Originally Posted by Astronuc
Are you asking about the original problem in this thread, or is this a new problem.
A force or load is applied to structure. There are live loads (e.g. traffic) and dead loads (the weight of the structure).
Pedestrians on a foot bridge do not normally walk with the natural frequency of a well designed bridge. Pedestrians do not normally walk in phase as a group.
I am asking about the original problem i.e. :
Consider an oscillating system of mass m and natural angular frequency omega_n. When the system is subjected to a periodic external (driving) force, whose maximum value is F_max and angular frequency is omega_d, the amplitude of the driven oscillations is
A= F_max / (sqrt((k-mw_d^2)^2+(bw_d)^2))
A= (F_max/m) / (sqrt((w_n^2-w_d^2)^2+(b(w_d)/m)^2))
where k is the force constant of the system and b is the damping constant.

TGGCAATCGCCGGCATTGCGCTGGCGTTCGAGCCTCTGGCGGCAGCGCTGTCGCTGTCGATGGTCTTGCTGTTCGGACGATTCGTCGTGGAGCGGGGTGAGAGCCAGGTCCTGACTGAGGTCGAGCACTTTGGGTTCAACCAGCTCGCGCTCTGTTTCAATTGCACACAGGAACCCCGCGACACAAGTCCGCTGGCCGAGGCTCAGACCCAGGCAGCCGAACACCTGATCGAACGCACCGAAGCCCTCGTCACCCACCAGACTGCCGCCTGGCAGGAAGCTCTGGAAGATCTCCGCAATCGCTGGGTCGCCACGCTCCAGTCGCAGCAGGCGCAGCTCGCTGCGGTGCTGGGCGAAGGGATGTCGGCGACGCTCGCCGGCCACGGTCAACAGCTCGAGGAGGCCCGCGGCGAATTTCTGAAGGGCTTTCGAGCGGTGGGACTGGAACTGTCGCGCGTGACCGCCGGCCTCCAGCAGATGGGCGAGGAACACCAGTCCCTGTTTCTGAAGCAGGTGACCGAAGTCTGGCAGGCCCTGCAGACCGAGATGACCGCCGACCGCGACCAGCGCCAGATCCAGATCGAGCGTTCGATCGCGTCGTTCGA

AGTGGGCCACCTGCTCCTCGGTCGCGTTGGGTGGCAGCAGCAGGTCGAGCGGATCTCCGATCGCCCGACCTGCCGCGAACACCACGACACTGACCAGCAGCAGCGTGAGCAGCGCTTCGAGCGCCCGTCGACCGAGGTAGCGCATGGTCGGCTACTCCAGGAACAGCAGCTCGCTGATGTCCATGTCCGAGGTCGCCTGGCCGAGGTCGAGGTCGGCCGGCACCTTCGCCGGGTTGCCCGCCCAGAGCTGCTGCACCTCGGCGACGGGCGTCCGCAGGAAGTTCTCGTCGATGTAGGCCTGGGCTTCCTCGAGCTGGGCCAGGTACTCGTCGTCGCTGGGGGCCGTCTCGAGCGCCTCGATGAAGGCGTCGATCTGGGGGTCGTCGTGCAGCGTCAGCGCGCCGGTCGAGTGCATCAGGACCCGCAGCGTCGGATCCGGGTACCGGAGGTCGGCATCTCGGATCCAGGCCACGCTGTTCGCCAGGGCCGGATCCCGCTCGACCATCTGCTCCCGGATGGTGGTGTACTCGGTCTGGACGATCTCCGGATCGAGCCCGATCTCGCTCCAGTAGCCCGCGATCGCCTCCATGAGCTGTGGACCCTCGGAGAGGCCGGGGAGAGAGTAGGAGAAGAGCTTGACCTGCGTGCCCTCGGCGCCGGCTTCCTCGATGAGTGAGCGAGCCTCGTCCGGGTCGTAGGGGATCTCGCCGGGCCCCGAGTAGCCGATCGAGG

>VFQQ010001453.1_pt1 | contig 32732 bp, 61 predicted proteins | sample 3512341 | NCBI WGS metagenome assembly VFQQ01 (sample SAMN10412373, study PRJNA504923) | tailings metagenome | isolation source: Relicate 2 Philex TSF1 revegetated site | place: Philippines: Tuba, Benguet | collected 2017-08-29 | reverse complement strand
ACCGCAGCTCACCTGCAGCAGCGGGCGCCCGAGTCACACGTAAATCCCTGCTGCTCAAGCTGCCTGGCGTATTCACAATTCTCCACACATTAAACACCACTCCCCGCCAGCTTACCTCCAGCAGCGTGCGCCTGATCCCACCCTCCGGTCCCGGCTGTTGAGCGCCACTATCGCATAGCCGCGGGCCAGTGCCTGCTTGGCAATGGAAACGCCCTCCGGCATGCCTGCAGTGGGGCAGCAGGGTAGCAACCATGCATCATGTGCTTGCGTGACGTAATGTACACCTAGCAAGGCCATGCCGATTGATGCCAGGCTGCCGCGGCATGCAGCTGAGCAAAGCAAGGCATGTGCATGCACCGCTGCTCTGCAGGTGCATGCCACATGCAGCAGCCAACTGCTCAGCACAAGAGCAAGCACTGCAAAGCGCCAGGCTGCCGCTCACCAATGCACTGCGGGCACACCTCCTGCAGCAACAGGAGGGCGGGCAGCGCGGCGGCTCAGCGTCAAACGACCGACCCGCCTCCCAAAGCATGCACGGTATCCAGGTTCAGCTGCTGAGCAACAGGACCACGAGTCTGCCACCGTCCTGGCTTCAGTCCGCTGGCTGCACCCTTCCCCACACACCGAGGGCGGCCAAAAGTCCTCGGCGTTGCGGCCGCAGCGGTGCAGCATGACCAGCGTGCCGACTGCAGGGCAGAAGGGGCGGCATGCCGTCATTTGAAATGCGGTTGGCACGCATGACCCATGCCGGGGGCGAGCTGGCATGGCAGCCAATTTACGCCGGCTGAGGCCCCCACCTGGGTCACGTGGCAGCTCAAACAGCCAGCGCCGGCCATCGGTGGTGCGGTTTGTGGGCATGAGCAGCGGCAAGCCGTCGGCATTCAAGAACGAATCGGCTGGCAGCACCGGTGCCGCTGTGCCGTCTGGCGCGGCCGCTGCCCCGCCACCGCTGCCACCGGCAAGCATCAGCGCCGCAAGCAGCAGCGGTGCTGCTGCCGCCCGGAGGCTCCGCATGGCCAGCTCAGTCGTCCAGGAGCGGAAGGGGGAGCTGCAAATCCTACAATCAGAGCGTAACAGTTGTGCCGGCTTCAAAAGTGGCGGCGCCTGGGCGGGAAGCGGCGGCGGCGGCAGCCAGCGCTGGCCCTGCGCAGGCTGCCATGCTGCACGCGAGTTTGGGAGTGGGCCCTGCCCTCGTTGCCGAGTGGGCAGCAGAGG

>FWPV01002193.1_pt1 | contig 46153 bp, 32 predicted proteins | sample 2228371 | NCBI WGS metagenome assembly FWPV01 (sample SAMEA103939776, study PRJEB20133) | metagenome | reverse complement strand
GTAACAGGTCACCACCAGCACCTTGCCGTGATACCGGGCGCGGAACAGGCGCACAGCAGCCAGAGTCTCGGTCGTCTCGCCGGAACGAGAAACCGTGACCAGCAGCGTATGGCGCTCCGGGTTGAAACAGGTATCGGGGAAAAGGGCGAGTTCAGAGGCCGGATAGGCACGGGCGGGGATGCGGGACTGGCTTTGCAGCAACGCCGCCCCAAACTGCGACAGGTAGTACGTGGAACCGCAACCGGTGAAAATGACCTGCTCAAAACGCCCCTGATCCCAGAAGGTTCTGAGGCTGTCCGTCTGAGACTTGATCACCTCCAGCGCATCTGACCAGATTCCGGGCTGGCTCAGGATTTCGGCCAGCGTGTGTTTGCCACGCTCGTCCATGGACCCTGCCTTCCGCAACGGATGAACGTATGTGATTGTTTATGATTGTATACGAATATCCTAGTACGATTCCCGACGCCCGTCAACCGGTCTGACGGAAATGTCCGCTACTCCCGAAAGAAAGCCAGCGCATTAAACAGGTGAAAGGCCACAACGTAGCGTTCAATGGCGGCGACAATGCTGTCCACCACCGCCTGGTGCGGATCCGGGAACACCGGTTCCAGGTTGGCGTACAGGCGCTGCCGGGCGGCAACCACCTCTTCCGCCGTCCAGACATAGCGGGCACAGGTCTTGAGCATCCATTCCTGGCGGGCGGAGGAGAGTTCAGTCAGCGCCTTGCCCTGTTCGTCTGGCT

(Assume that, when we walk, in addition to a fluctuating vertical force, we exert a periodic lateral force of amplitude 25 N at a frequency of about 1 Hz. Given that the mass of the bridge is about 2000 kg per linear meter, how many people were walking along the 144 m-long central span of the bridge at one time, when an oscillation amplitude of 75 mm was observed in that section of the bridge? Take the damping constant to be such that the amplitude of the undriven oscillations would decay to 1/e of its original value in a time t=6T, where T is the period of the undriven, undamped system.)